Project Management and Innovation Past and Future

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Project Management and Innovation: Past and Future
Nikunj M. Prajapati
Sardar Patel Institute of Technology
Gujarat Technological University, Gujarat, India
nmprajapati@spitcp.ac.in

ABSTRACT

Originally developed a way back, in the mid-20th century, project management has become a distinctive way to manage business activities nowadays. Another important development is almost virtually universal recognition of the role of innovation and technology in the corporate change, growth and profitability. It is unsurprising that development of innovation is often run as a project. Yet, theoretically both project management and innovation studies have evolved over time as distinctively separate disciplines. In this paper we make an attempt to conceptualize the innovation project management and past as well as future of same. By doing so, we contribute to the nascent academic debate on the interplay between innovation and project management.

KEY WORDS: Project management; innovation; past; Future; technology.

INTRODUCTION

This paper is concerned with three topics and the interplay between them, namely “Innovation”, “Research and Development (R&D)” and “Project Management”. The interest in these topics has exploded recently as they emerged both on the policy agenda and in the corporate strategies. The contribution of technological innovation to national economic growth has been well established in the economic literature. In the last couple of decades, new technologies, new industries, and new business models have powered impressive gains in productivity and GDP growth. While originally there was a tendency to equate R&D and innovation, contemporary understanding of innovation is much broader than purely R&D. R&D is one component of innovation activities and knowledge creation among others. Innovation emerges as a pervasive and complex force, not only in the high-tech sectors in advanced economies, but also as a phenomenon existing in low-tech industry of developing, or catching-up economies. Still, the link between R&D and innovation is often at the core of the innovation studies. Presently, we are witnessing “projectification” of the world as a growing number of specialists organise their work in projects rather than on on-going functional basis. The connection between R&D and project management has a long history. Most tools of project management have been developed from the management of R&D, often with military purposes (Lorell, 1995). The most vivid example of managing R&D projects in the public sector is the PRINCE2 method (UK OGC, 2005). Due to the above mentioned difference between R&D and innovation, R&D projects should be distinguished from innovation projects too. Innovation is a non-linear process, not necessarily technology-led and may not necessarily result from formal R&D investments. Innovation is the exploration and exploitation of new ideas and recombination of existing knowledge in the pursuit of sustained competitive advantage. Besides, both innovation and R&D projects by their nature differ from conventional projects. Thus, there is a need to examine the Innovation Project Management (IPM) as a distinctive area of managing innovation in projects, using the tools and methods of the project management.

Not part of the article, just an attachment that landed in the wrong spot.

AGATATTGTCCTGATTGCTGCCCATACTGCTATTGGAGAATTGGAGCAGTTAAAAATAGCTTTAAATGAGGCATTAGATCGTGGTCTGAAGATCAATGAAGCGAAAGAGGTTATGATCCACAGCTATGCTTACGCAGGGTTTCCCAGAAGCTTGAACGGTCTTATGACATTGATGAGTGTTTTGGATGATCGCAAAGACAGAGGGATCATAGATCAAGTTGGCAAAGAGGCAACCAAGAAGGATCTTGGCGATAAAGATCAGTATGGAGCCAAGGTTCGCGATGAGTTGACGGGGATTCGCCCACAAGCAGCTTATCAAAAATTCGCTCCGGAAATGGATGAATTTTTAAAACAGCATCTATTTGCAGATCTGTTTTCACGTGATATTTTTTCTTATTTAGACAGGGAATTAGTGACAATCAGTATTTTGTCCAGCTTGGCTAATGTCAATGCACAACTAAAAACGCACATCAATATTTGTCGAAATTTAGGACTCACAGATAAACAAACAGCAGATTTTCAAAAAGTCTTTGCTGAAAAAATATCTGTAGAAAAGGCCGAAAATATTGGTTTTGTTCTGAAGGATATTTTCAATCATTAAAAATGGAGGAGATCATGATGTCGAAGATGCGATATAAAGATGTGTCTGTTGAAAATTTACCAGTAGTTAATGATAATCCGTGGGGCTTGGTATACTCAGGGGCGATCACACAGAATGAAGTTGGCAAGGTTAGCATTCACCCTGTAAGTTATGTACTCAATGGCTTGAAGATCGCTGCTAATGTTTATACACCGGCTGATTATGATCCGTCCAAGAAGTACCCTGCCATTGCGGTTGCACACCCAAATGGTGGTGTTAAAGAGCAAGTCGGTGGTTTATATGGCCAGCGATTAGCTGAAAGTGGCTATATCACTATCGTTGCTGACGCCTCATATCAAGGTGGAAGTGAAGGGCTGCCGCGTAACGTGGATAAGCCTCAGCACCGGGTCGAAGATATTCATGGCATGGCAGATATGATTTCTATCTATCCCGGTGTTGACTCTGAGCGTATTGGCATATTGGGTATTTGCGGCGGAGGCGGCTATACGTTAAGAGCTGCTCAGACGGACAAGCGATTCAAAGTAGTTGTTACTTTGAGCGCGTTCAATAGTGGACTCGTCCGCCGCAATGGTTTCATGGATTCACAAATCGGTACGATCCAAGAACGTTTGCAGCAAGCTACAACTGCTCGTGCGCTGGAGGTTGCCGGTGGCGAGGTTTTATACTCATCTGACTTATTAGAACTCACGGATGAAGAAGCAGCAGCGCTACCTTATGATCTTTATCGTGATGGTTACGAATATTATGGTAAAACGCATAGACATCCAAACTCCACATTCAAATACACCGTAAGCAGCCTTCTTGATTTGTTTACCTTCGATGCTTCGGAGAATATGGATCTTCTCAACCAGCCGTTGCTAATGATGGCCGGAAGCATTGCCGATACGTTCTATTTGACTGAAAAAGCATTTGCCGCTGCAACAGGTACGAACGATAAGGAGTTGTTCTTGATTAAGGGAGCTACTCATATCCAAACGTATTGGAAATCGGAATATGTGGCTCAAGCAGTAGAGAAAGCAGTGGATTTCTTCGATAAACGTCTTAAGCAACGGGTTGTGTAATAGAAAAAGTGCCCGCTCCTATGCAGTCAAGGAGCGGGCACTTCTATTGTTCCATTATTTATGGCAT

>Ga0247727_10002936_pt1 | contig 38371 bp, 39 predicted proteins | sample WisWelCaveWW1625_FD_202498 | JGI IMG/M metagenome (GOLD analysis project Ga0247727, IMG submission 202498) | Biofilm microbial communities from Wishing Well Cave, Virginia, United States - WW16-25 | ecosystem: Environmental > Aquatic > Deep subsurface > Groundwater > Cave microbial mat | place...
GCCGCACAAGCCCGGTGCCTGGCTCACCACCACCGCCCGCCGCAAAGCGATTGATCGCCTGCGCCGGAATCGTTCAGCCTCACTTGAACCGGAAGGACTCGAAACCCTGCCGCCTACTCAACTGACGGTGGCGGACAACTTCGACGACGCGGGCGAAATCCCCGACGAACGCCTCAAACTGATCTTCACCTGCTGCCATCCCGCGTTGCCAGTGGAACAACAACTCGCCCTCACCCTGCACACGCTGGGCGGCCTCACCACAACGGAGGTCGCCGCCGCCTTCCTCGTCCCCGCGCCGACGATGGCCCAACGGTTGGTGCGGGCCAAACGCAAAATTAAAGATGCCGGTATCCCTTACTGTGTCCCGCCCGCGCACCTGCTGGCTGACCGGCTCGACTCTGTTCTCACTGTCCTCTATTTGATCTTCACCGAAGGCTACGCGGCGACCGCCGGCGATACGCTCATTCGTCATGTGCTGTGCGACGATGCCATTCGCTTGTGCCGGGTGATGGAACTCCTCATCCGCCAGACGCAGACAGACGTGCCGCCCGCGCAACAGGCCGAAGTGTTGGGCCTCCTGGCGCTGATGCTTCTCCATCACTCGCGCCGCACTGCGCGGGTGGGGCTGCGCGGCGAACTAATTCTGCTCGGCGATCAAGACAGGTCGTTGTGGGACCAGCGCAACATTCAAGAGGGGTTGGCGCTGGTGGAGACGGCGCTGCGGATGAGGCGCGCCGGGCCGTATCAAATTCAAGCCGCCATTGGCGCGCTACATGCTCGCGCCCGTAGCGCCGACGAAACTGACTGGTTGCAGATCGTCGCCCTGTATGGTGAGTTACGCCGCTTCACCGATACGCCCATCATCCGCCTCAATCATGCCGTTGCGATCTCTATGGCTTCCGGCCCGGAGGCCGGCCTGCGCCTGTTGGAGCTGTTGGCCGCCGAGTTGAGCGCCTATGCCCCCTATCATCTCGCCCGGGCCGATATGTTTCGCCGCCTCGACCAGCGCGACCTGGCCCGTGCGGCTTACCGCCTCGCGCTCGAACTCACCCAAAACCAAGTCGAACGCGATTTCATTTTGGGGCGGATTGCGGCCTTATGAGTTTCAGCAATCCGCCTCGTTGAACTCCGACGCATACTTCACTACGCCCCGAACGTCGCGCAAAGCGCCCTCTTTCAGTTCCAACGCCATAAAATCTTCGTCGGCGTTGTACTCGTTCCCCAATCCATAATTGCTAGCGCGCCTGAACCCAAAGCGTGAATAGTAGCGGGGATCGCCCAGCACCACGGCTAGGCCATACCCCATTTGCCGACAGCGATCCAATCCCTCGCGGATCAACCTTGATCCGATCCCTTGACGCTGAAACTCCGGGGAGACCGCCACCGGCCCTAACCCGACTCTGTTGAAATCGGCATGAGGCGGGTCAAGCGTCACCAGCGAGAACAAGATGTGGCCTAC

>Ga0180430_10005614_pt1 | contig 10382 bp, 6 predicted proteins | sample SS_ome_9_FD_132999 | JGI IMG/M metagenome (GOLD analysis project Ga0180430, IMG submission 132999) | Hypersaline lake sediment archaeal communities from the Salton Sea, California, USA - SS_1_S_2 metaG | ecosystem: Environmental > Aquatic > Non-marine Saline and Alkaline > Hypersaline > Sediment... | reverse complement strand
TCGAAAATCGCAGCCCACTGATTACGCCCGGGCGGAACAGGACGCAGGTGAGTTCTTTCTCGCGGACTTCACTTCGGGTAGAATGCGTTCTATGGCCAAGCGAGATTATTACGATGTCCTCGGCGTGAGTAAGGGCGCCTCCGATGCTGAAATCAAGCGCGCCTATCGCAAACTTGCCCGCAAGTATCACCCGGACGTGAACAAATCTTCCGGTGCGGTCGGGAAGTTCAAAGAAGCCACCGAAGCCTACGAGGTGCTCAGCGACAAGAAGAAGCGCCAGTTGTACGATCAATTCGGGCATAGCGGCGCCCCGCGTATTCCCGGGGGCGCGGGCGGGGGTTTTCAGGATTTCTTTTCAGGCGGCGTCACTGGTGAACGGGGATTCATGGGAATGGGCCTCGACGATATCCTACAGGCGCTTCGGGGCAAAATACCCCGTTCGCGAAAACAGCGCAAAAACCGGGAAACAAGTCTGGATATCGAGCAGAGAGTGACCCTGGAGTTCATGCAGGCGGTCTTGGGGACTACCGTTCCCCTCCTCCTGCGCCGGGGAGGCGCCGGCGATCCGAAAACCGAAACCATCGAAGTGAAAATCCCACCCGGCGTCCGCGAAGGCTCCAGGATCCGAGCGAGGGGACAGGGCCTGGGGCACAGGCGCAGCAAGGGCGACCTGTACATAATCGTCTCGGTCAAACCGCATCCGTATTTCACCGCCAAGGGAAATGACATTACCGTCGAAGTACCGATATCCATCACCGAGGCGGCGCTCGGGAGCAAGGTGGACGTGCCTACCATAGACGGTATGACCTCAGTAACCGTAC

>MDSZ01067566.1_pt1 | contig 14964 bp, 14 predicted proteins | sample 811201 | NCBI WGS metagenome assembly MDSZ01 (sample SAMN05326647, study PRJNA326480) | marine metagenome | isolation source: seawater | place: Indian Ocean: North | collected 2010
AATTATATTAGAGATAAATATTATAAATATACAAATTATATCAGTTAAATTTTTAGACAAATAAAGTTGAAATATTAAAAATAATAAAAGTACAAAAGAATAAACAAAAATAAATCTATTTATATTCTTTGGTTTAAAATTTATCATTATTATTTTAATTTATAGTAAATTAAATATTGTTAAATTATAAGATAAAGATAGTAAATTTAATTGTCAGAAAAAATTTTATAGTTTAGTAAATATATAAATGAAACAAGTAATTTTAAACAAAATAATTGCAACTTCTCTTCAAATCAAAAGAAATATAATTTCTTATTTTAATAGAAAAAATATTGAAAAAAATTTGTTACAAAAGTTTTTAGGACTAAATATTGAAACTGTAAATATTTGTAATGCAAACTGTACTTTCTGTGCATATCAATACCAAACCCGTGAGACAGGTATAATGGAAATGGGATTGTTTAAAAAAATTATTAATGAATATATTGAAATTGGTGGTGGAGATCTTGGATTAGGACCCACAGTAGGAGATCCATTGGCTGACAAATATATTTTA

The Evolution of Project Management Theory
The genesis of the ideas that led to the development of modern project management can arguably be traced back to the protestant reformation of the 15th century. The Protestants and later the Puritans introduced a number of ideas including ‘reductionism’, ‘individualism’ and the ‘protestant work ethic’ (PWE) that resonate strongly in the spirit of modern project management. Reductionism focuses on removing unnecessary elements of a process or ‘ceremony’ and then breaking the process down into its smallest task or unit to ‘understand’ how it works. Individualism assumes we are active, independent agents who can manage risks and create ideas. These ideas...
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